It is 6 a.m. and the sun has barely risen in the sky. Yet, Liza is already at the bakery she works for in Prague, getting ready for another full day of work. She finally finishes at around 3 p.m. and comes home exhausted. But her day is not over. Although all she wants to do now is rest, she still has her university coursework waiting for her. Since she works during the day, she cannot attend her university’s online classes. Yet, she still tries to keep pace with her course load by doing her homework or finishing her course projects.
This has been Liza’s daily routine since she and her mother started their new life in Prague. Her mother is also working part-time to support the two of them. However, reaching a level of normalcy since their arrival has not been easy.
The very first thing they had to tackle after getting their visa permit was finding a place to live. In the initial days after their arrival in Prague, they stayed in a hotel room arranged by the relatives of the family friend whose wife and child they had traveled with. However, naturally, this was not a long-term option and they had to find their own accommodations as soon as possible.
Yet, finding affordable accommodations turned out to be a challenge. While they were offered help from volunteer groups and real estate agents alike, the options available to them were extremely expensive. It was only through the efforts of a coworker at the bakery Liza works at that they found an affordable basement apartment in a nice part of the city. After a long period of searching hopelessly for a place, Liza’s coworker had managed to find them good accommodations within a day through her online connections. Liza thanked her lucky stars. She and her mother have lived there ever since.
In fact, Liza's ability to find her current job is another instance of grassroots aid powered by the digital age. Finding a job had been a challenge when she had first arrived in the city. The Czech Republic is hosting almost 400,000 Ukrainian refugees to date, and Prague has reportedly received almost four times the number of refugees as other regions in the Czech Republic. There was and still is a high demand for jobs amongst the refugees. In fact, the city is currently struggling to accommodate the large influx of people and has had to close its refugee centers until a more equitable regional refugee management system is developed. And so, hard pressed to find a job, it was Liza’s passion for baking, the assistance of a veritable stranger, and online grassroots connections that helped her secure work.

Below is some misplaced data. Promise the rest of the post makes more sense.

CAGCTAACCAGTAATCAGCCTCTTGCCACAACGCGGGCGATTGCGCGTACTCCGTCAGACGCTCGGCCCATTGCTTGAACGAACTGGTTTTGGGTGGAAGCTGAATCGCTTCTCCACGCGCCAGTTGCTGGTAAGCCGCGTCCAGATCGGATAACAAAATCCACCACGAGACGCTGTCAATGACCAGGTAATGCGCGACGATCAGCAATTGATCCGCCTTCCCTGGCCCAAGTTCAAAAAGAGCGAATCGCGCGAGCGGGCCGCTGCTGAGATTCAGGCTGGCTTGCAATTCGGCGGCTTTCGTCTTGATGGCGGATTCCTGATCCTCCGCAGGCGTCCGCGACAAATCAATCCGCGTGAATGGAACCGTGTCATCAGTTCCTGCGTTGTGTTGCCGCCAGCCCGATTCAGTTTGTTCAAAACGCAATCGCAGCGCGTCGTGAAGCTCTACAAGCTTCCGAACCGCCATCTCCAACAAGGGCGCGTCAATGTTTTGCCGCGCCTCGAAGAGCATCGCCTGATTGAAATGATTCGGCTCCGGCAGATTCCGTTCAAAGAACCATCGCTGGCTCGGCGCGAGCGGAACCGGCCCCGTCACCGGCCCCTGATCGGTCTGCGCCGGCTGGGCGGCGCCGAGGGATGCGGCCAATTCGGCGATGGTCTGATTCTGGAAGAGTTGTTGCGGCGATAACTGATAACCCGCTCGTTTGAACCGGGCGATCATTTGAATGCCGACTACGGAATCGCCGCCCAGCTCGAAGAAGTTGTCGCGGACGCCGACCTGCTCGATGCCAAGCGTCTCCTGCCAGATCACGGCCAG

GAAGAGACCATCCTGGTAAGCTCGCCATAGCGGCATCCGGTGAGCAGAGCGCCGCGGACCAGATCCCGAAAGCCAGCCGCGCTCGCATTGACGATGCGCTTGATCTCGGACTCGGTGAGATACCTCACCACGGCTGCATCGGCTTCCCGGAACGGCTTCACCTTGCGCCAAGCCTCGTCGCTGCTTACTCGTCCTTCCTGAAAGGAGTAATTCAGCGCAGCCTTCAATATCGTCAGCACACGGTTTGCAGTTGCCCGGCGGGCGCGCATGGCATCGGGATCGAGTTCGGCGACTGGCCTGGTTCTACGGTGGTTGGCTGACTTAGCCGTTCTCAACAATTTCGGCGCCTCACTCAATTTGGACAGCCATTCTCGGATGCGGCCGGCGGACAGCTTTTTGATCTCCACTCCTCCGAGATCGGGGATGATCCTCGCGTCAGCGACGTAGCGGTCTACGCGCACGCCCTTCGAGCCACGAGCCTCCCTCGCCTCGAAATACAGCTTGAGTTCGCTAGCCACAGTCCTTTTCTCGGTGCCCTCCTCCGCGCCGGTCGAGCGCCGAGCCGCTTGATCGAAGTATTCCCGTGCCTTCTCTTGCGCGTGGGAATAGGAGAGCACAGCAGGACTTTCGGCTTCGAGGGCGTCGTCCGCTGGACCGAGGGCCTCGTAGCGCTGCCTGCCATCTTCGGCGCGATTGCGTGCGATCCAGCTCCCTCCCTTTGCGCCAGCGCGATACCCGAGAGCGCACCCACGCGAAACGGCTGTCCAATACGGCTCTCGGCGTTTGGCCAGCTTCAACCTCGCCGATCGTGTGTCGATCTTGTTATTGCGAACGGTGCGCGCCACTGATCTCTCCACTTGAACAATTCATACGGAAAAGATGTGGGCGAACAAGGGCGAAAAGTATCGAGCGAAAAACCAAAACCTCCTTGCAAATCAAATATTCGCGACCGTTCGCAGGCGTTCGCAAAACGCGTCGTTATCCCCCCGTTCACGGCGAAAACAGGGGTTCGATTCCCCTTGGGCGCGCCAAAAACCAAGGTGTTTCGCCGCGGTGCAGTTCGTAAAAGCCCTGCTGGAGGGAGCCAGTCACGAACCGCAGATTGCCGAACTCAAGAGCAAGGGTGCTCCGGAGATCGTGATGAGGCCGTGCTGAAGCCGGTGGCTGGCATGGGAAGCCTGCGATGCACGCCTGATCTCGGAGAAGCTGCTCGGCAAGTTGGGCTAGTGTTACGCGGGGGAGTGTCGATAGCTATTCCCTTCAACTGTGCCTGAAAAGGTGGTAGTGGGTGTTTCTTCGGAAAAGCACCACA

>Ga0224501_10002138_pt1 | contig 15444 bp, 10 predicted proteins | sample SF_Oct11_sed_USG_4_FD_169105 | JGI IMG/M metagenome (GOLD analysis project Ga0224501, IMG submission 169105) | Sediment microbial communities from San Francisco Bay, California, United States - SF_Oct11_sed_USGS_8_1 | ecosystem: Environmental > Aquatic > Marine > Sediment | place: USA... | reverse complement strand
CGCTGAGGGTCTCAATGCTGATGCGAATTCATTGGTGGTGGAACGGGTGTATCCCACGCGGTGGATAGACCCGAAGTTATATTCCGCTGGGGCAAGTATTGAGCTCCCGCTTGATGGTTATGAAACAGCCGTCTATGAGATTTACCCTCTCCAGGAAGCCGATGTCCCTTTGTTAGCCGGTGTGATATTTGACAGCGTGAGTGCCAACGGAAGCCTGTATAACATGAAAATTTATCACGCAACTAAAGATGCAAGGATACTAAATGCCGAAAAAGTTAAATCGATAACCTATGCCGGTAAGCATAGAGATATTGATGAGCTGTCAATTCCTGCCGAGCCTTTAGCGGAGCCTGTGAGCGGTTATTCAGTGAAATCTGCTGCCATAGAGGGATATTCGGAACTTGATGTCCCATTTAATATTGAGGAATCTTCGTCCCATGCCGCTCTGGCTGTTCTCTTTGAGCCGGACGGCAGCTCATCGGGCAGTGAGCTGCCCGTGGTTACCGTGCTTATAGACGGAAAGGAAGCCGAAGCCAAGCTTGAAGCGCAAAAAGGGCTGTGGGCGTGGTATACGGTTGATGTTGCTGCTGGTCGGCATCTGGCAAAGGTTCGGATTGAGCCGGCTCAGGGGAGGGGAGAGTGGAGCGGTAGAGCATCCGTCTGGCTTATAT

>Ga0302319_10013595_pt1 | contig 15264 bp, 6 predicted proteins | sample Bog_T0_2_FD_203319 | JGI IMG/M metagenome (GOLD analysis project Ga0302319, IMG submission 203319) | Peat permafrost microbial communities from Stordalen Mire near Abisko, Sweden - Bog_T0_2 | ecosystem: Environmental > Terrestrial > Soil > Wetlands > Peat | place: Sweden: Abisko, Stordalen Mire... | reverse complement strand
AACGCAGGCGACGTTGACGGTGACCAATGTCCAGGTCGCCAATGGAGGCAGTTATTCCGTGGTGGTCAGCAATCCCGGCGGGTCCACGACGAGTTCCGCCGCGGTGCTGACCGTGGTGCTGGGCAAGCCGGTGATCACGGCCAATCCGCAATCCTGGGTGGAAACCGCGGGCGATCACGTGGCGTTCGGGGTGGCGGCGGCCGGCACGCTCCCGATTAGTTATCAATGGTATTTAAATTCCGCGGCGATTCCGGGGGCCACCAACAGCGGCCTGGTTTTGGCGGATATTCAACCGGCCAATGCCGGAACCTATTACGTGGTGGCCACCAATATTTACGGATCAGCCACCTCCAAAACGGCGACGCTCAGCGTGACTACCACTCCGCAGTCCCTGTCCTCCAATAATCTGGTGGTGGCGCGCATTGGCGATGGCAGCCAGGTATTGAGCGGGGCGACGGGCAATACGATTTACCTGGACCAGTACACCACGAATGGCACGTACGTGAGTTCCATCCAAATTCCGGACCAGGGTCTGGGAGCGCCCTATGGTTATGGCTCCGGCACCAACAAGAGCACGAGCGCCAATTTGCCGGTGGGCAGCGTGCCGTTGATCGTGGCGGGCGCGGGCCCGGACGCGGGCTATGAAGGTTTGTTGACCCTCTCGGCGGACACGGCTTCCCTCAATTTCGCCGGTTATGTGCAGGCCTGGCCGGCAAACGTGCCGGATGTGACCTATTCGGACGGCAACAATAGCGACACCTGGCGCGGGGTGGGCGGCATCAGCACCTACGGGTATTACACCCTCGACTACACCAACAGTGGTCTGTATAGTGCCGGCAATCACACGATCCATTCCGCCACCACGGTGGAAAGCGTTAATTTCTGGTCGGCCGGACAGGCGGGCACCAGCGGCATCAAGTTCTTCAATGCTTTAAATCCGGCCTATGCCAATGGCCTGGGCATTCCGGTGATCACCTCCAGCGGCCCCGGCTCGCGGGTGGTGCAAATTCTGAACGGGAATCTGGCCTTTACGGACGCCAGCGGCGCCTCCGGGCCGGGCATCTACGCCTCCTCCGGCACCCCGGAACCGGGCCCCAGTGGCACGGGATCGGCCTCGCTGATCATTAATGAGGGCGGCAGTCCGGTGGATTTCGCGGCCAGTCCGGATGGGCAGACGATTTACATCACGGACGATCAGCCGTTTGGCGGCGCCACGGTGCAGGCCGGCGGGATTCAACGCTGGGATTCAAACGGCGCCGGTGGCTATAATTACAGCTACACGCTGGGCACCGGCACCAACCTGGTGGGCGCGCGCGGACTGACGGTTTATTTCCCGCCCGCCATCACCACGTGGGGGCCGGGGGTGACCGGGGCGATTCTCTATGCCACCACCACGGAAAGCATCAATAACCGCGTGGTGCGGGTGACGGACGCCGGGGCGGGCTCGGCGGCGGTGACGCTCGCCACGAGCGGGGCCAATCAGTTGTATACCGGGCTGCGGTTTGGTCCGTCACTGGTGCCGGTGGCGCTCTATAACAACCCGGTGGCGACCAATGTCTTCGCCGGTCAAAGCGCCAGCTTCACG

Last autumn, Liza participated in an international baking competition. Through that, she had become part of an online chat group that spanned numerous countries. When someone messaged in the group offering to provide assistance to those in Prague, Liza immediately contacted her saying that she was looking for a job. This person posted about Liza on her Instagram and in the typical fashion of instantaneous digital connections, Liza’s current workplace contacted her about a position as a baker. Liza finally had a job to support herself and her mother.
Besides providing an income, this job also provides Liza with a daily routine that allows her to step away from the vicious cycle of endless news about the Russian invasion. Her hours at the bakery are long, but it allows her to stay present and in the moment, doing what she loves.
Liza is slowly settling into her new life in Prague. She has made new friends in the city and even met up with some old ones. Those meetings are more meaningful now than ever.
Yet home is where the heart is.
“I really miss Ukraine,” she says. “I miss my city. I miss my home. I miss my relatives. Ukraine is my home.”
Her father has urged her to stay in the Czech Republic. Meanwhile, he is back in Dnipro looking after his elderly mother who is staying with him. Liza, for her part, has offered her place to a family displaced from Kharkiv, one of the worst hit regions in Ukraine.
“I am afraid of how the war will end. No one knows. Even after the war, I wonder if there will still be a dangerous threat from Russia. They could also break Ukraine apart. So I don't know what I will do in the future. But I would like to return home and live in Ukraine.”
It is a wish that is no doubt held dear by all those who had to leave their homes behind in Ukraine.
Only one of so many. My heart breaks knowing that.